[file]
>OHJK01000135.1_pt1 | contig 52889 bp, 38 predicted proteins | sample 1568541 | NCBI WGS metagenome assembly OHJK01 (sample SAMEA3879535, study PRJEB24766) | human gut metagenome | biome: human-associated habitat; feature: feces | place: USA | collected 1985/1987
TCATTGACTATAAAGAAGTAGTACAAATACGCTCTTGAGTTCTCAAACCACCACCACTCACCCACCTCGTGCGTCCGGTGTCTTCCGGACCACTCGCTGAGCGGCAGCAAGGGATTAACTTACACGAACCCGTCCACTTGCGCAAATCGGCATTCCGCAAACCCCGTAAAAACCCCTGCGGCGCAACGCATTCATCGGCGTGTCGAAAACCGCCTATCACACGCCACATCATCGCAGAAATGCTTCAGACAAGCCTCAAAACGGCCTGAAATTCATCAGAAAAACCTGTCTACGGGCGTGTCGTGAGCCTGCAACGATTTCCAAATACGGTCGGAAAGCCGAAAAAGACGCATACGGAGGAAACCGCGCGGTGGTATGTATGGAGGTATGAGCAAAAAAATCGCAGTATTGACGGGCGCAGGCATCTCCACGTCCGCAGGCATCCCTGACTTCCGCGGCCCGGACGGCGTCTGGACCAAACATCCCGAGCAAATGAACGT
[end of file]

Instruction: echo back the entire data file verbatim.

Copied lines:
>OHJK01000135.1_pt1 | contig 52889 bp, 38 predicted proteins | sample 1568541 | NCBI WGS metagenome assembly OHJK01 (sample SAMEA3879535, study PRJEB24766) | human gut metagenome | biome: human-associated habitat; feature: feces | place: USA | collected 1985/1987
TCATTGACTATAAAGAAGTAGTACAAATACGCTCTTGAGTTCTCAAACCACCACCACTCACCCACCTCGTGCGTCCGGTGTCTTCCGGACCACTCGCTGAGCGGCAGCAAGGGATTAACTTACACGAACCCGTCCACTTGCGCAAATCGGCATTCCGCAAACCCCGTAAAAACCCCTGCGGCGCAACGCATTCATCGGCGTGTCGAAAACCGCCTATCACACGCCACATCATCGCAGAAATGCTTCAGACAAGCCTCAAAACGGCCTGAAATTCATCAGAAAAACCTGTCTACGGGCGTGTCGTGAGCCTGCAACGATTTCCAAATACGGTCGGAAAGCCGAAAAAGACGCATACGGAGGAAACCGCGCGGTGGTATGTATGGAGGTATGAGCAAAAAAATCGCAGTATTGACGGGCGCAGGCATCTCCACGTCCGCAGGCATCCCTGACTTCCGCGGCCCGGACGGCGTCTGGACCAAACATCCCGAGCAAATGAACGT